It was just as we fully occupied our new History Center, and I had been given space in the 'Dave Hughes Computer Room' that three things fell into place.
First of all I had already donated one my Old Colorado City Communications computers - a robust 'NT' system, with a modem attached to it with the Society's outside line (which I could use at nights and on the two days when the Center was not open) that my conviction all the Society needed was a Web Site to really move the society into the Information age. Unfortunately a US West T-1 (1.5mbs) line into the Society would cost upwards of $600 a month - out of the Society's reach.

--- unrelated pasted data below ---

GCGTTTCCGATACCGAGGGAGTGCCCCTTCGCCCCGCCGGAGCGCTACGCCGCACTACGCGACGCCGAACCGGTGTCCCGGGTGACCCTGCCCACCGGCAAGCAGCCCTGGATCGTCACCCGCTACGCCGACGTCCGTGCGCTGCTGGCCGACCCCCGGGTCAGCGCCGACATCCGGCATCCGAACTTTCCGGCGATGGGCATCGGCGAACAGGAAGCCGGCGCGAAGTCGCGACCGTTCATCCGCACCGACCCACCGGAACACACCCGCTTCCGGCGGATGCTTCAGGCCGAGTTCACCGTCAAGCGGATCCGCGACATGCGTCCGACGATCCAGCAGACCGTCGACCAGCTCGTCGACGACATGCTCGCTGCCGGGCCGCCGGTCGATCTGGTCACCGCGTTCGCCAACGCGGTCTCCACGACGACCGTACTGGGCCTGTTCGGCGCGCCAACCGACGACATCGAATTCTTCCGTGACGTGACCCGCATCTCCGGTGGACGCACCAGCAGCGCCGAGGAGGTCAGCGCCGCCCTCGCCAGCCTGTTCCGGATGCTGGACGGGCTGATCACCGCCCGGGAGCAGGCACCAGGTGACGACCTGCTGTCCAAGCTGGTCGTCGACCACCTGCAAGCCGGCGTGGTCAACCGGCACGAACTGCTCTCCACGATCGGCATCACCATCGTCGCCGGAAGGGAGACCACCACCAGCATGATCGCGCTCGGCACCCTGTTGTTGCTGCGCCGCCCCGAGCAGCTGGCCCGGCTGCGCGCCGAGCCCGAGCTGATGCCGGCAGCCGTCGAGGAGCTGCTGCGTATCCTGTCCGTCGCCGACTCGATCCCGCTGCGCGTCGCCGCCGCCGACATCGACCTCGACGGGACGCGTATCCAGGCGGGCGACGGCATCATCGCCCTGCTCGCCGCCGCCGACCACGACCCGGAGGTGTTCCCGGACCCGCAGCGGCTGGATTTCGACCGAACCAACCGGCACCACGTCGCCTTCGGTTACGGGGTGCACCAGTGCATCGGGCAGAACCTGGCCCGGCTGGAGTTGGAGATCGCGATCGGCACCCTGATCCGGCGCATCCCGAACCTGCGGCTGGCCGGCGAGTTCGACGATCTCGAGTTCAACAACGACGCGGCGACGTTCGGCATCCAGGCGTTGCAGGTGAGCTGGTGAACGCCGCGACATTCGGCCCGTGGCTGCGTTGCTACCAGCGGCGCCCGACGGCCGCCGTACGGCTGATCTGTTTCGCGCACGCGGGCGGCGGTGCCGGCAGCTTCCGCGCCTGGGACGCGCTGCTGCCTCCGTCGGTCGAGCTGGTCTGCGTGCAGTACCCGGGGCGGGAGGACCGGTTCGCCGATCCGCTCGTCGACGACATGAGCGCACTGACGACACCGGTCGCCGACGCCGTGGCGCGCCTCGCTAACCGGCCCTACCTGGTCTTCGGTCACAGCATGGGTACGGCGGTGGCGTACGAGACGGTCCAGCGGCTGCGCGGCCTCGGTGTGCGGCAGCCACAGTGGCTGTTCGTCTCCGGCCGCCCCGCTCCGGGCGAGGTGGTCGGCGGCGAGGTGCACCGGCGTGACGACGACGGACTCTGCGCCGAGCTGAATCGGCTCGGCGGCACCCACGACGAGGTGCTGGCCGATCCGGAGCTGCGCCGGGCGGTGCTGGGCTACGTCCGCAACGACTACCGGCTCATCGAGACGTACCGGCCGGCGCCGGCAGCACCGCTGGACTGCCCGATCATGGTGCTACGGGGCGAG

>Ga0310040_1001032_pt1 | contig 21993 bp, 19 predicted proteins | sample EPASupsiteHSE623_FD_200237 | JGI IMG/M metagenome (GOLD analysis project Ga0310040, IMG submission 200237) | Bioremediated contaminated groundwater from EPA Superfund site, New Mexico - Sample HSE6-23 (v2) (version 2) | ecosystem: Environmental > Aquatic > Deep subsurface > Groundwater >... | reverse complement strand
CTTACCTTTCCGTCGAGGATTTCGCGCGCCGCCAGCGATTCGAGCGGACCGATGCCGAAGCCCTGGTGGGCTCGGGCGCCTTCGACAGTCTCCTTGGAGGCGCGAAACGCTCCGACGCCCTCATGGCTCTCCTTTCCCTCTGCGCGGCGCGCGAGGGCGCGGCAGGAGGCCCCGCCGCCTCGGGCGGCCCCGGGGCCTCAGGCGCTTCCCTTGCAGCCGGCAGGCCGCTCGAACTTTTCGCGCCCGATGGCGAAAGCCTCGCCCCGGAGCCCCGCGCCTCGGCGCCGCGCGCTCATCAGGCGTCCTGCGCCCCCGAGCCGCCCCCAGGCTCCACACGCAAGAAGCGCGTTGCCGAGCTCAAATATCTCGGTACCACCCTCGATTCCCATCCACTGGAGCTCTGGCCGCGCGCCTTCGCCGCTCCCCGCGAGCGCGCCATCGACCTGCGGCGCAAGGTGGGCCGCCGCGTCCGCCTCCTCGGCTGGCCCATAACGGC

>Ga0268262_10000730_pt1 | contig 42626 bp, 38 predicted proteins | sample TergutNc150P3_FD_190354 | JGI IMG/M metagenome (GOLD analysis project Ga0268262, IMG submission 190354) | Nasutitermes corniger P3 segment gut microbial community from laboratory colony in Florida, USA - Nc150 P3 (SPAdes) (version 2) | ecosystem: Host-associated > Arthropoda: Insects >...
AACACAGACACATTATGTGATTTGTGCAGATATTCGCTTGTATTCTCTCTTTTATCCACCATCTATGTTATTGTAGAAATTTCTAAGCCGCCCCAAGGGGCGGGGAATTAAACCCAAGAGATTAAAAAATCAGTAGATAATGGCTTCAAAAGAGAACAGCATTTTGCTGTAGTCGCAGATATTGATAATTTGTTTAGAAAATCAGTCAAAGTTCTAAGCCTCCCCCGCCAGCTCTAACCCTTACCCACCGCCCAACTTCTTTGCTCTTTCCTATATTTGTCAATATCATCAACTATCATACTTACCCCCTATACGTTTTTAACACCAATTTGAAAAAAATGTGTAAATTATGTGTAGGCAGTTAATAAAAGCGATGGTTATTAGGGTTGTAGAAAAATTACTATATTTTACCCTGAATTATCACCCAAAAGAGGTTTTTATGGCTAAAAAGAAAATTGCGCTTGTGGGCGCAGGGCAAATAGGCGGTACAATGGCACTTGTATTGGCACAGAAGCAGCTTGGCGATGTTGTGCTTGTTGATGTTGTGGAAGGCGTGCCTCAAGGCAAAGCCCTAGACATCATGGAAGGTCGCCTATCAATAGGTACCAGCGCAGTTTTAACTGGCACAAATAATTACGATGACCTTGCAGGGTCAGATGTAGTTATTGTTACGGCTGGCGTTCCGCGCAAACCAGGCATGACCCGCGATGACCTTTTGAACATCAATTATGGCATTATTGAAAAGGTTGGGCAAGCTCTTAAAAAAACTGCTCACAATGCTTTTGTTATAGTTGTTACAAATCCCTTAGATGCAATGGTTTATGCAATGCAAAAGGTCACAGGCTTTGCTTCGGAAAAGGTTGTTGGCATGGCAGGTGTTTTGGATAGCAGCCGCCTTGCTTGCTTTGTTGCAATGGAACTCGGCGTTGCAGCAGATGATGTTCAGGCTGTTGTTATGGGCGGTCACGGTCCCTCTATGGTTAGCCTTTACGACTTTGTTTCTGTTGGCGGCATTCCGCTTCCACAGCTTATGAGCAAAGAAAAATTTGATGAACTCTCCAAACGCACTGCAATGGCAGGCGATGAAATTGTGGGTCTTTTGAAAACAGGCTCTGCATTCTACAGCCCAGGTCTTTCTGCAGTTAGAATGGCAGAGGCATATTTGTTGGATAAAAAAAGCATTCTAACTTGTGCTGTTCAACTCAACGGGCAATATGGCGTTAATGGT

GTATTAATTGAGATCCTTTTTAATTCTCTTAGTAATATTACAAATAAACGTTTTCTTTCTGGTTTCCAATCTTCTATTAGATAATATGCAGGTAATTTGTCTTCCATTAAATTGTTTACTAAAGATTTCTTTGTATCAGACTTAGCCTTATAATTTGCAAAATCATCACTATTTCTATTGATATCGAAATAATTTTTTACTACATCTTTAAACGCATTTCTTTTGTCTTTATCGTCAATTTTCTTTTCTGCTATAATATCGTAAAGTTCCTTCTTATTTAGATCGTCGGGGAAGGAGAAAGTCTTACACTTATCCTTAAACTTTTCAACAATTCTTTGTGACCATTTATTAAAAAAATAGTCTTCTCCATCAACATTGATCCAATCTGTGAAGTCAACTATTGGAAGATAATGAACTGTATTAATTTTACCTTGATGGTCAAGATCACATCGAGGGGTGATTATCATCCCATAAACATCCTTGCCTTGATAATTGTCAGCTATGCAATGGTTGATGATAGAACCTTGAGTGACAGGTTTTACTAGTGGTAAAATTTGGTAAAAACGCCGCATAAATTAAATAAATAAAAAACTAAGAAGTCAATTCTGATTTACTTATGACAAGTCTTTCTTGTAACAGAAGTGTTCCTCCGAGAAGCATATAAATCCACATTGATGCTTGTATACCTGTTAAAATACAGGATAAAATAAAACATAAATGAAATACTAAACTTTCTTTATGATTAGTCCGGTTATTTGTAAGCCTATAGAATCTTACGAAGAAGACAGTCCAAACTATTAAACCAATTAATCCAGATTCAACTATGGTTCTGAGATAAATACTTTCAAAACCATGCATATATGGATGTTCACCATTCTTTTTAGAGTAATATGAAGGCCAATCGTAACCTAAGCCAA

Secondly, I had already formed a 'Technology Committee' of both volunteers, and our only part time general purposes paid staff member Paul Idleman. Its purpose was to brainstorm how best for us to use a Web site to 'distribute' Old Colorado City's history to the world, to use the computer for Society Administrative purposes (and my use as Treasurer of its Spread Sheet capabilities), as a place to store digitized photographs, current and historical, and put into a Data Base, all the archived collections the society had and which would grow.
But then came the lightning strike out of the Blue.
I got a call from the National Science Foundation for whom I already was doing research projects for both Education and Field Scientist data gathering by the new Unlicensed (thus free connectivity) Spread Spectrum Wireless Technology.